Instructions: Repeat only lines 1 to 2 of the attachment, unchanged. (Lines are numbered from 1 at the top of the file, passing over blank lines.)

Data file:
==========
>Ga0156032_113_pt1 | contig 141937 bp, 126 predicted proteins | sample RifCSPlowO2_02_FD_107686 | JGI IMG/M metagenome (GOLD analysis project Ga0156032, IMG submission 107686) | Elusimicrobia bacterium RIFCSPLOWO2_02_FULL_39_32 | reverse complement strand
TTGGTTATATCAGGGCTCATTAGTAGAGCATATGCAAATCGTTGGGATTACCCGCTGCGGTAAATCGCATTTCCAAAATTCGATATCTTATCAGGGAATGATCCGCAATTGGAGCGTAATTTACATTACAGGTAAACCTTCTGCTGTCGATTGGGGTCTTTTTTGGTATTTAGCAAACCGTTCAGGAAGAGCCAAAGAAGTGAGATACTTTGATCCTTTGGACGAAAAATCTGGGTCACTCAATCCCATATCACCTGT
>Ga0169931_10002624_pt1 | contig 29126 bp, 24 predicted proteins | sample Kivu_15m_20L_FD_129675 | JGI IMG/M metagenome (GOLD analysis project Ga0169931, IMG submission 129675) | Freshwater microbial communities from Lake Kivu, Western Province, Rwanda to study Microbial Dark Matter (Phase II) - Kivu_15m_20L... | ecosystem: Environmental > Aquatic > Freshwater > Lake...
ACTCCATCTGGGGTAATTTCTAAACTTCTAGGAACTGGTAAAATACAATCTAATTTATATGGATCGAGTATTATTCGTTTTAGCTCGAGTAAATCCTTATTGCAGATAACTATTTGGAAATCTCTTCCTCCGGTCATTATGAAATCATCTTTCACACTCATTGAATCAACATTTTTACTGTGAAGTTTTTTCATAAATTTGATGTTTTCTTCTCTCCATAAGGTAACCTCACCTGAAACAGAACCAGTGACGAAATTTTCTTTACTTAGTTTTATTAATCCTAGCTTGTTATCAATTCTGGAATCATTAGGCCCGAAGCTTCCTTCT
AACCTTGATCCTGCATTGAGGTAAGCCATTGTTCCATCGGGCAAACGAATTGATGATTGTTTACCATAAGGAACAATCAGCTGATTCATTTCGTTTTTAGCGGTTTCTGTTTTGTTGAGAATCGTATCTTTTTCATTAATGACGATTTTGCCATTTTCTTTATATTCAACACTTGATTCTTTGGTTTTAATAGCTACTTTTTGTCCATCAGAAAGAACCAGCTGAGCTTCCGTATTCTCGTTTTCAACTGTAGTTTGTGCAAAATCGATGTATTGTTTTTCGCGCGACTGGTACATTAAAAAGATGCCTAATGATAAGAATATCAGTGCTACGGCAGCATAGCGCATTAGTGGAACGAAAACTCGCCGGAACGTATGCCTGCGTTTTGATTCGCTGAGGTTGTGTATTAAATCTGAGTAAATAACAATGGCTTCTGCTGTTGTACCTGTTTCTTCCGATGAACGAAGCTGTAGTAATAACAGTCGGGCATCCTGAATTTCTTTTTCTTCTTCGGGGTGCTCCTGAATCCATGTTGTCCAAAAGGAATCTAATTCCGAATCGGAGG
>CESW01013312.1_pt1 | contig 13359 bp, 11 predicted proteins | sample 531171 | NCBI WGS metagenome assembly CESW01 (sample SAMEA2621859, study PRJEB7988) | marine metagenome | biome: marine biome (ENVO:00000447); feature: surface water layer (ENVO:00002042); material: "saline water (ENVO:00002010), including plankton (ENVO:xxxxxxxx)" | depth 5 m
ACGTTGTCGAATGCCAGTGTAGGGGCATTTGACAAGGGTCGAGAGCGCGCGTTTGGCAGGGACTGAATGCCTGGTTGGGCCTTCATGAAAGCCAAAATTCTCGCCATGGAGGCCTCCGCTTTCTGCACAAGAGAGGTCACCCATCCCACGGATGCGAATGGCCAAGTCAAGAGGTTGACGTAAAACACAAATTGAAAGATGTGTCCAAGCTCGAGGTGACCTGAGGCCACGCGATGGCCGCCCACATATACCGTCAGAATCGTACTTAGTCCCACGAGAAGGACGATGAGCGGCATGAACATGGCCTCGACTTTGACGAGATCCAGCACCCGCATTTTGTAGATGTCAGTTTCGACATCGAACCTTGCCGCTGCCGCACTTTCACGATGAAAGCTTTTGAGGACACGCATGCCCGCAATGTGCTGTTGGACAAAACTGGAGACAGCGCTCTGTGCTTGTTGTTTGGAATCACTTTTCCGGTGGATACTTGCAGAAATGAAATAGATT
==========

>Ga0156032_113_pt1 | contig 141937 bp, 126 predicted proteins | sample RifCSPlowO2_02_FD_107686 | JGI IMG/M metagenome (GOLD analysis project Ga0156032, IMG submission 107686) | Elusimicrobia bacterium RIFCSPLOWO2_02_FULL_39_32 | reverse complement strand
TTGGTTATATCAGGGCTCATTAGTAGAGCATATGCAAATCGTTGGGATTACCCGCTGCGGTAAATCGCATTTCCAAAATTCGATATCTTATCAGGGAATGATCCGCAATTGGAGCGTAATTTACATTACAGGTAAACCTTCTGCTGTCGATTGGGGTCTTTTTTGGTATTTAGCAAACCGTTCAGGAAGAGCCAAAGAAGTGAGATACTTTGATCCTTTGGACGAAAAATCTGGGTCACTCAATCCCATATCACCTGT